Musical selection of works by Giuseppe Verdi for his 210th birth anniversary
Giuseppe Verdi was a great Italian composer, author of 26 operas, a requiem, a string quartet and several church pieces. "Aida", "La Traviata", "Otello", "Falstaff" and "Rigoletto" are considered the pinnacle of his work. "I like in art everything that is beautiful", - said the composer. His own music became a model of beautiful, sincere and inspired art.
Giuseppe Verdi was born in the small town of Le Roncole (now Roncole Verdi) in the province of Parma, then part of the Napoleonic Empire, on October 10, 1813. His parents owned a small restaurant. His father did all he could to give the son a decent education. Already at the age of four, the boy began to study Latin and literary Tuscan dialect under the guidance of a village teacher, moonlighting in the church as organist. When he noticed the child's musical talent, he began to teach him playing the piano and organ free of charge. Giuseppe got his first musical instrument - a spinet, which resembled a harpsichord, as a present from his parents. By the age of ten, the boy could already replace his tutor at the organ. At the same time, he began attending music classes in the neighbouring town of Busseto. The young Verdi continued to improve his skills and soon attracted the attention of a local merchant and patron of arts, Antonio Barezzi, who became Giuseppe's patron and helped the boy financially. Verdi began taking lessons from church Kapellmeister Ferdinando Provesi, learning the principles of musical composition. When Giuseppe turned 18, he received a scholarship from a local charitable organisation, enabling him to go to Milan to study.
However, the Milan Conservatoire (now named after Giuseppe Verdi) did not accept him. Most likely the reason for the rejection was his age (Verdi was older than the other first-year students) and the fact that he was considered a foreigner in Milan. However, Giuseppe was not going to give up. He took private lessons from Vincenzo Lavigna, the maestro of musical mastery, who was renowned as an excellent teacher and headed the orchestra at the La Scala theatre. It was from him that Verdi later received his first commission to compose an opera. After completing his studies in Milan, the aspiring musician returned to Busseto. There he gave his first performance, which marked the beginning of the talented composer's creative biography. The concert was a great success.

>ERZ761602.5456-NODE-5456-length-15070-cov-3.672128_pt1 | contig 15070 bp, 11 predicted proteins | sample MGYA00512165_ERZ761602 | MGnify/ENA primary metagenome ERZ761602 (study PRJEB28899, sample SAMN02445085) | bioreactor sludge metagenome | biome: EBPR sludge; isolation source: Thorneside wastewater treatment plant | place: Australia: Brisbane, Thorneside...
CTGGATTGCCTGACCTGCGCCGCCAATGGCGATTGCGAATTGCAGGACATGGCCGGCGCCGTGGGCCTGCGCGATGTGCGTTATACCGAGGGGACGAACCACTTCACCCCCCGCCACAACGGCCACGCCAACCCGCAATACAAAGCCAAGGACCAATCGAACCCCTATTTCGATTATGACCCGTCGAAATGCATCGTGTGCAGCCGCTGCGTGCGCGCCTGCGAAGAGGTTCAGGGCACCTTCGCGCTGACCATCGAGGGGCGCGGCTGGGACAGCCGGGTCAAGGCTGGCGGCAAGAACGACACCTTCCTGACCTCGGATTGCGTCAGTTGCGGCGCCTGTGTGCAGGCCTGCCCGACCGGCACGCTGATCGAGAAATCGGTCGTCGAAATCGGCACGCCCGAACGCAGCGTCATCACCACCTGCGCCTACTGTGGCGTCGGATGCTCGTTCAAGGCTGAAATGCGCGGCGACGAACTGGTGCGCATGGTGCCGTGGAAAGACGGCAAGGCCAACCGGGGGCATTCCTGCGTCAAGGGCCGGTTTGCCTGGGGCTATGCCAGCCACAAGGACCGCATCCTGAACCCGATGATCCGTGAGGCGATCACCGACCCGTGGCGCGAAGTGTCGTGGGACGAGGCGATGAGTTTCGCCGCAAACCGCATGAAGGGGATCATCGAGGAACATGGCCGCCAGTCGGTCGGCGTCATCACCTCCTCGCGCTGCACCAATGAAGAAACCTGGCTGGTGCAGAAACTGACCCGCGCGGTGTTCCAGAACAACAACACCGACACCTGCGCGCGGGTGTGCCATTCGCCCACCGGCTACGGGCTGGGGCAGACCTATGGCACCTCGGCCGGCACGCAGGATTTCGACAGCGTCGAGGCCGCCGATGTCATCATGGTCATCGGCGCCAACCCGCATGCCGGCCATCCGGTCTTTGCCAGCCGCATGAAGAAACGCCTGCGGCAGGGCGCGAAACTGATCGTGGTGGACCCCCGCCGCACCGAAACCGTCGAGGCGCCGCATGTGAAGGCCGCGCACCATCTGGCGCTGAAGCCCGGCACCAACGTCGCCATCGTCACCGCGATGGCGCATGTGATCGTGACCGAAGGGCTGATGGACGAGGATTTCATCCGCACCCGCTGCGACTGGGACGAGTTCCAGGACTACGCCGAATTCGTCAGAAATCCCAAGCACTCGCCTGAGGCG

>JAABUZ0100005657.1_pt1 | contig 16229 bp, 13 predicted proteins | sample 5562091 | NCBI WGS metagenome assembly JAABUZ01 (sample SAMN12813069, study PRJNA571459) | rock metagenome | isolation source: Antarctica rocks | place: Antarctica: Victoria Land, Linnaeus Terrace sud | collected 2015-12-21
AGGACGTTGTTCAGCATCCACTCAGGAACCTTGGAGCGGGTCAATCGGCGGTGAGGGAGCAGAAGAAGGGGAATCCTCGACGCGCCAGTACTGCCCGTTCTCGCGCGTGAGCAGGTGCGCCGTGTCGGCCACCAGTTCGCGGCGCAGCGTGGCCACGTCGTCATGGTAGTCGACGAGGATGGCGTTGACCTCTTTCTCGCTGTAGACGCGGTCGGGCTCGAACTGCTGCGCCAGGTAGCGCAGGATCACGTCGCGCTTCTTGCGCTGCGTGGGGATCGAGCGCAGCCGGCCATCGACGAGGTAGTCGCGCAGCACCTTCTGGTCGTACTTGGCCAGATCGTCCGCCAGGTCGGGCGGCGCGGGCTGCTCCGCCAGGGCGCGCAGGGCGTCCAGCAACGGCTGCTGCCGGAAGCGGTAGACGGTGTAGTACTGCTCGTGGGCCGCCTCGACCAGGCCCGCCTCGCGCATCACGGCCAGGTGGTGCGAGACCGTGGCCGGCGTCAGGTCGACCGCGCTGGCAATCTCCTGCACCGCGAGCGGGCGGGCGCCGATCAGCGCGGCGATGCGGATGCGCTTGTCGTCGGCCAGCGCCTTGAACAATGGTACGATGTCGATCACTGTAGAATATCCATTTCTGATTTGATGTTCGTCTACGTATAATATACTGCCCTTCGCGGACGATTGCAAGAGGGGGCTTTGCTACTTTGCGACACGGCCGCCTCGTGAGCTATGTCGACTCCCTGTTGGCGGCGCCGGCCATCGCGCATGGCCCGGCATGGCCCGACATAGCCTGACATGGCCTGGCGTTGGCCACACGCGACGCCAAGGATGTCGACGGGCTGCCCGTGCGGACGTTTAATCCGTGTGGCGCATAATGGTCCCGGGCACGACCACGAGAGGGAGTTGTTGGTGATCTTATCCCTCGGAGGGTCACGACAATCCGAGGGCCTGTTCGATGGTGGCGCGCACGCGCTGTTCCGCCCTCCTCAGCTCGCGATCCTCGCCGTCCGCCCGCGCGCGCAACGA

Verdi soon began giving music lessons to his patron's daughter Marguerite. And in 1836, they were married. Later they had two children, but soon his wife and children died, after which Verdi literally fell into despair. The opera "King for an Hour” was written during this rough period for Verdi. The production did not resonate with the public and failed. Giuseppe was so disappointed that he announced his decision not to write any more music. Nevertheless, 18 months later he completed his second opera, “Nabucco”, short for Nabucodonosor. It was performed at La Scala in March 1842 and was a resounding success. The production was performed 57 times in just four months and was subsequently performed in Vienna, Barcelona, Paris and New York.
The 1840-50s were the most productive years of his career — Verdi wrote 20 of his 26 operas during this period. As early as 1843, Italian audiences were able to enjoy a production of “I Lombardi alla Prima Crociata”. The opera was later presented in Paris, but for this Verdi had to make changes to the original version. First of all, he replaced the Italian characters with French ones, in addition — he changed the title to "Jerusalem".
From 1847, Josepha (Giuseppina) Strepponi, the singer that sang the role of Abigaille at the premiere of “Nabucco”, became the composer's de facto wife. The couple did not want to be the subject of controversy, so they opted for a secluded life at Villa Sant' Agata in their own estate near Busetto, farming and horse breeding. The composer himself worked on the design of the house, choosing not to use the services of architects.